I come straight to the point: methane produced from food in landfills is 25 times more harmful than carbon dioxide in capturing heat from the atmosphere. 88 million tons of food waste every year in the EU alone and costs estimated at 143 billion euros: food waste is among those directly responsible for climate change.
Here are 6 technological innovations that aim to make food waste prevention easier, more efficient and even more fun.
The food label that changes color and price as it approaches expiration
When food reaches its expiration date, supermarkets often re-label them with discount stickers to avoid food waste (20% discount, then 40%, etc.). A discount the greater the closer the expiration date is.
But this relabeling can be time consuming for staff, waste of labor, energy and other paper - it often leads to errors as well.
To avoid this, three PhD students from National Taipei University of Technology designed a better system: a discount directly provided on barcodes. The concept consists of stickers that change color and amount based on the timing of the expiration date. For example, when a package of meat is 48 hours from expiration, the label shows 20% discount. When it is 24 hours from the deadline, it is automatically replaced with the word 40% off.
A silk “sensor needle” detects food spoilage
MIT engineers developed a sensor that pierces the packaging to sample food for signs of bacterial contamination and spoilage.
The sensor consists of microneedles printed with edible proteins similar to those found in silk cocoons. It's a first step towards developing an easy-to-read sensor to help prevent food waste.
Microneedles resemble velcro and measure approximately 1,6mm in length by 600 microns in width. only a third of the diameter of a string of spaghetti. They are used to attract fluid to the back of the sensor, which is printed with two types of specialty ink.
These bio-inks change color when they come in contact with fluids of different pHs, indicating when bacteria are present or when food has spoiled.
The researchers successfully tested their sensors on deliberately infected fish Escherichia coli, indicating they could be used to prevent salmonella outbreaks and other bacterial infections. But they also hope it can help reduce the amount of food that's thrown away, allowing people to easily check whether food past its expiration date is still safe to eat.
Olio, the app that finds neighbors to give leftover food before it runs out
Would it surprise you to know that around 850 billion euros of food is wasted every year, creating mountains of 1,3 billion tons of food waste? Tessa Clarke he was, especially since he couldn't find anyone to give the leftover food to. In response, he partnered with Saasha Celestial-One, a Stanford MBA graduate, and created the Oil app.
Olio's premise is simple: users download the app, take photos of food items they wish to give away, and add them to the app cards. Nearby users receive alerts and can request items. Pickup is organized via private messaging.
According to Olio, 50% of all food lists added to the app are requested in less than two hours.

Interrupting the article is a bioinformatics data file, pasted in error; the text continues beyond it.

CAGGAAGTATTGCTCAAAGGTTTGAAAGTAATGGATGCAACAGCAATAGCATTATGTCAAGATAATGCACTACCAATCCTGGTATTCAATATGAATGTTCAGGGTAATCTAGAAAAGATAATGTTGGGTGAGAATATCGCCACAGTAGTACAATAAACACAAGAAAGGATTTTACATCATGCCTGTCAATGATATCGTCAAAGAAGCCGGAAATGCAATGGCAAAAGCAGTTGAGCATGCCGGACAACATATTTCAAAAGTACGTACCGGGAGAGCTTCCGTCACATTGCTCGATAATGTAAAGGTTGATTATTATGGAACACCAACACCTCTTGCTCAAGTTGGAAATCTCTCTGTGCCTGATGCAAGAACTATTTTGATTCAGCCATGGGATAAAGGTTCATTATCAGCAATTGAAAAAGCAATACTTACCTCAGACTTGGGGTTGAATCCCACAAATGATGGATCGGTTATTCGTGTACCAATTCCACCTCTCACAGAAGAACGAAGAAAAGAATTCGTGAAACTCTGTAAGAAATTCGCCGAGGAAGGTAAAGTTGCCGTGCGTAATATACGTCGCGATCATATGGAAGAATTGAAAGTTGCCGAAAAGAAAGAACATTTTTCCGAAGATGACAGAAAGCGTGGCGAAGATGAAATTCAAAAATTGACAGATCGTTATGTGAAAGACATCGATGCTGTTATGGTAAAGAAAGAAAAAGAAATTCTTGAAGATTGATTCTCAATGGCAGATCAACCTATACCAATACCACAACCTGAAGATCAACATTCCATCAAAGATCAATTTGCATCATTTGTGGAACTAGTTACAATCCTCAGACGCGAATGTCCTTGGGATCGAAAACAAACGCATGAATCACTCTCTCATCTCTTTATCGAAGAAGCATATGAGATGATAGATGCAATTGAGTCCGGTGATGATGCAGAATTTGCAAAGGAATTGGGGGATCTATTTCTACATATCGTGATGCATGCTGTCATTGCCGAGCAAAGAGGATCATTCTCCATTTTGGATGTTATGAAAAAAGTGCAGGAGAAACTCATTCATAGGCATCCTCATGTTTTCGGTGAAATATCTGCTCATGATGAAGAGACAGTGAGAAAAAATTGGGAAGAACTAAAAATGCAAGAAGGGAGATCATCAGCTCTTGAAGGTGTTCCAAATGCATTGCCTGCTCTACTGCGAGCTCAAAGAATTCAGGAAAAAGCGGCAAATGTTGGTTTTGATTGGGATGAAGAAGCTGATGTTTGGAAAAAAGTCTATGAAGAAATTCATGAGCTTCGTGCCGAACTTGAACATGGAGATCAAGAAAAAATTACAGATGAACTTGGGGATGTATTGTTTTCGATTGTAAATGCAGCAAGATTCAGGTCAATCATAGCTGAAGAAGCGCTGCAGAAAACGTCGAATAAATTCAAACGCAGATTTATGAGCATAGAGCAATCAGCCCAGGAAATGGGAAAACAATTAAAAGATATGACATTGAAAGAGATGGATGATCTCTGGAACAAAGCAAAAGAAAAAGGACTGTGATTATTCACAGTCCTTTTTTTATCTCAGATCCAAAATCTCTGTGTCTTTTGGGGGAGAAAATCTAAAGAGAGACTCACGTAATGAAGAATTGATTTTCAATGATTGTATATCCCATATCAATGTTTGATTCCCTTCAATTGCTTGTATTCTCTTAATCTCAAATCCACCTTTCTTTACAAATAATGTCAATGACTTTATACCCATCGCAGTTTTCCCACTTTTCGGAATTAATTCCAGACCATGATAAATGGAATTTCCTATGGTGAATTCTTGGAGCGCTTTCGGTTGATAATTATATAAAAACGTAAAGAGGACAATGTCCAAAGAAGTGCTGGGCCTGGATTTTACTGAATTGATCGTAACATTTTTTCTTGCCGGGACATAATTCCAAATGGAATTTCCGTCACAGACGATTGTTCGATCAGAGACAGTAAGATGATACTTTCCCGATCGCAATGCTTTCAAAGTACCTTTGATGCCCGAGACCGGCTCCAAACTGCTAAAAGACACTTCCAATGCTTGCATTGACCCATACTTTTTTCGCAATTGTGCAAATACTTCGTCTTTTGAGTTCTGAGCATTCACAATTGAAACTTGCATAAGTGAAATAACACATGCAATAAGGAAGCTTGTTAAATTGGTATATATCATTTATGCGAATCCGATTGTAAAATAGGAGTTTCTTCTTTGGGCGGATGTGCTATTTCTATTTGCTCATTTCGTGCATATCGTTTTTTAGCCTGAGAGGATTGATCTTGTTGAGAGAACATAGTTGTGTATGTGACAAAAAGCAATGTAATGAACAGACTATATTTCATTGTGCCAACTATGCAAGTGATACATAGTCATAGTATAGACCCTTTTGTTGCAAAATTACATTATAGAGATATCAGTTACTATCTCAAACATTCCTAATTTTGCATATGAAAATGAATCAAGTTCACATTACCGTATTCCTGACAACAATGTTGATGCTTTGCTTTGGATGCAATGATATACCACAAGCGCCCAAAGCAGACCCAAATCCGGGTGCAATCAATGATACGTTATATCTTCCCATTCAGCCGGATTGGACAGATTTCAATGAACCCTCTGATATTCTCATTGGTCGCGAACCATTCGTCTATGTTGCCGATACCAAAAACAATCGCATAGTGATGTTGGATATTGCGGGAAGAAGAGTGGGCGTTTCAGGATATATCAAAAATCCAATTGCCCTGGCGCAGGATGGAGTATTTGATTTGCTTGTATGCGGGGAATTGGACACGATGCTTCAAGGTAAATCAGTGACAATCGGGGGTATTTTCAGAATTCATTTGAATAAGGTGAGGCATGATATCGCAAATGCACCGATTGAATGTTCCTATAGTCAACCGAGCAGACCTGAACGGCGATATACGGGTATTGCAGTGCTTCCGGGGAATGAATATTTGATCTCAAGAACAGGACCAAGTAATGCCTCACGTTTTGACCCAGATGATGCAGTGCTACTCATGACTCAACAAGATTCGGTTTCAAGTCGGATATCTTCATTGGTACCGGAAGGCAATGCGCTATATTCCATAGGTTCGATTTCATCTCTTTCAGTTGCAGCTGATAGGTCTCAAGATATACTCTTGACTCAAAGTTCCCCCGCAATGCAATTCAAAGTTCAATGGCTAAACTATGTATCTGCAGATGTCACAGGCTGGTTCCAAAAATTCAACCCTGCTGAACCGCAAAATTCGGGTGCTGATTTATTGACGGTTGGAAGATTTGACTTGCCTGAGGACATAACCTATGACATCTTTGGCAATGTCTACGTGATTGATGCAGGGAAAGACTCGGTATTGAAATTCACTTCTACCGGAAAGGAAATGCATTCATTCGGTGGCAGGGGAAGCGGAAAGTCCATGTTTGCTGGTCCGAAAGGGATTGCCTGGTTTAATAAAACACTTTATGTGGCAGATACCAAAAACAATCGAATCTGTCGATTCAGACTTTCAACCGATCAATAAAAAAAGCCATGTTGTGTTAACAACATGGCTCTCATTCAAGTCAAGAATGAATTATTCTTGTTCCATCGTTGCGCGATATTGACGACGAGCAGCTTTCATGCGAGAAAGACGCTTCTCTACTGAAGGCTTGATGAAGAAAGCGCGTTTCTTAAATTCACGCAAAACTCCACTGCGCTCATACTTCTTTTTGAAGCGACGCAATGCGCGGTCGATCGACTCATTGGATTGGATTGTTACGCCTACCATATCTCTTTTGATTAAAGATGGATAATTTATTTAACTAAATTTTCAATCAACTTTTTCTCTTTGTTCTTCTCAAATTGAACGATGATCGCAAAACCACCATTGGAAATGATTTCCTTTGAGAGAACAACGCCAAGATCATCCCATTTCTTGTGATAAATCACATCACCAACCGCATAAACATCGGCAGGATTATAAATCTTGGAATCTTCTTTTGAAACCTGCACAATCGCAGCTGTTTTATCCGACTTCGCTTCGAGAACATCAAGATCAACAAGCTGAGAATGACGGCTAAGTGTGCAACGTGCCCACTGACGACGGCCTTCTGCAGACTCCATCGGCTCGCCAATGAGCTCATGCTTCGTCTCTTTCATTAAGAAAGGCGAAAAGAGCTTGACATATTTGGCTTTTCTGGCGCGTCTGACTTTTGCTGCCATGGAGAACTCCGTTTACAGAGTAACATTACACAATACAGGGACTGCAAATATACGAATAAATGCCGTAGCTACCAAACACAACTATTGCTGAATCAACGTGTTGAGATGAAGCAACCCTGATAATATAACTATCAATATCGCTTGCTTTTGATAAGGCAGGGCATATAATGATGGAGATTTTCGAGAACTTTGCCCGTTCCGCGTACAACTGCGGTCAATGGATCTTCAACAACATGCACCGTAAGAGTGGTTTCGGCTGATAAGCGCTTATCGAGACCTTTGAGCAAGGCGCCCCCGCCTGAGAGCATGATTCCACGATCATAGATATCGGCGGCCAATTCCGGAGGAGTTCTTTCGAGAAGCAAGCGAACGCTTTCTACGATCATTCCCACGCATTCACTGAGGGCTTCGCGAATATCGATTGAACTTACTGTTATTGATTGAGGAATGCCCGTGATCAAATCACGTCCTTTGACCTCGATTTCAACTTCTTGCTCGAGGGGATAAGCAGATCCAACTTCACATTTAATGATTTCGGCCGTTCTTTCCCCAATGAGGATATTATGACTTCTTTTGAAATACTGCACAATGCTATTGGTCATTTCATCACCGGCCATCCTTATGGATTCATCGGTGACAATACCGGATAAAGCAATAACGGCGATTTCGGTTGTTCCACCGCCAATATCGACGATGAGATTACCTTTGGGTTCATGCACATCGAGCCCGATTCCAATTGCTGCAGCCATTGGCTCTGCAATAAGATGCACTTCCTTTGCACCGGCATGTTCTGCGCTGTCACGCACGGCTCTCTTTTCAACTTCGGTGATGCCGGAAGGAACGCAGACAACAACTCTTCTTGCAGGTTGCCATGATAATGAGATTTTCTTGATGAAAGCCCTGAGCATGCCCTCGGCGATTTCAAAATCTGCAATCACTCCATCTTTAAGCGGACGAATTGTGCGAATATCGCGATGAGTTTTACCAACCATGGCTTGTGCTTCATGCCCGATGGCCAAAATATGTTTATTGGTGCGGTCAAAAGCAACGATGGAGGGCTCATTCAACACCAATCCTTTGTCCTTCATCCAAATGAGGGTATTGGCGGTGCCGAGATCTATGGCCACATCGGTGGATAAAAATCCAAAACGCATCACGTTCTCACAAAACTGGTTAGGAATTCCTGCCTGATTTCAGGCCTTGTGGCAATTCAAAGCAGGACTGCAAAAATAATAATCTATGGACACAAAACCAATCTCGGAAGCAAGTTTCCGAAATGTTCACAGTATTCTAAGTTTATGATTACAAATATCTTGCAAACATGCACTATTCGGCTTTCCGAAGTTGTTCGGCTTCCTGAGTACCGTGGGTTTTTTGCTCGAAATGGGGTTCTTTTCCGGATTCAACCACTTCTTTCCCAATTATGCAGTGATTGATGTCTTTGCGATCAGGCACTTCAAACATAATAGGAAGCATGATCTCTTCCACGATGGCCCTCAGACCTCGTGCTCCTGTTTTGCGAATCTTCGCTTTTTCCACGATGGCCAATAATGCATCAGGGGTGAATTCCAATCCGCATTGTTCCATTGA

A big blow against food waste. About 1 million people have signed up to use the app in 46 countries, sharing about 1,2 million food portions. The company started with just € 45.000 (the founders' savings), but has now raised nearly € 7 million from angel investors and venture capitalists and is planning new expansions.
Ixon Food keeps cooked food for years
What if food could be stored and shipped at room temperature, without preservatives? This is the goal of the Ixon Food Technology startup.
The company has developed a technology called sous-vide aseptic packaging that can sterilize food products at low temperatures, using a microwave-assisted thermal sterilization process.
The technologies adopted allow foods to maintain the flavor they have when they are freshly cooked, and all the appropriate nutritional characteristics.
A freshly cooked dish can be stored for 12 months at room temperature.
Egg-based food preservative keeps perishable foods fresher
A team of researchers from Rice University has discovered a way to use the 200 million eggs that go to waste every year in the United States.
Using both yolk and egg white, scientists have created an edible, water-soluble protein coating that keeps food fresh for longer. Protein is relatively good for the human body, which means that the new preservative is not only better for the environment, it is also healthier to consume.
Currently, the most widely used preservative of this type is wax, which is fat based and found on most supermarket products.
In tests, the preservation of the egg-based coating was comparable to that of the wax. What about consumers who can't eat eggs? Just rinse off with water the coating composed of 70% egg, the other 30% a mix of ingredients including cellulose and curcumin.
Grubin, a basket of flies to recycle food
A group of students from the University of Tokyo has developed a new method for recycling food waste. The students were inspired by a trip to Phnom Penh, where they noticed a large amount of garbage, mostly food waste, rotting by the side of the road. Waste not only unsightly but dangerous to health.
To solve this problem, the students came up with the idea of Grubin, a waste bin full of larvae that will eat such organic waste.
The students developed a plastic bin full of larvae hermetia illucens. The idea is that the larvae will eat the organic waste thrown into the bin. Once grown, then, the larvae will be collected from a special compartment inside the bin, dried and ground into pellets, to be used as a sustainable source of feed for fish or chickens.
The students started a public crowdfunding campaign and won the Nippon Foundation Social Innovation Award with a 10 million yen prize (€ 84 239,05).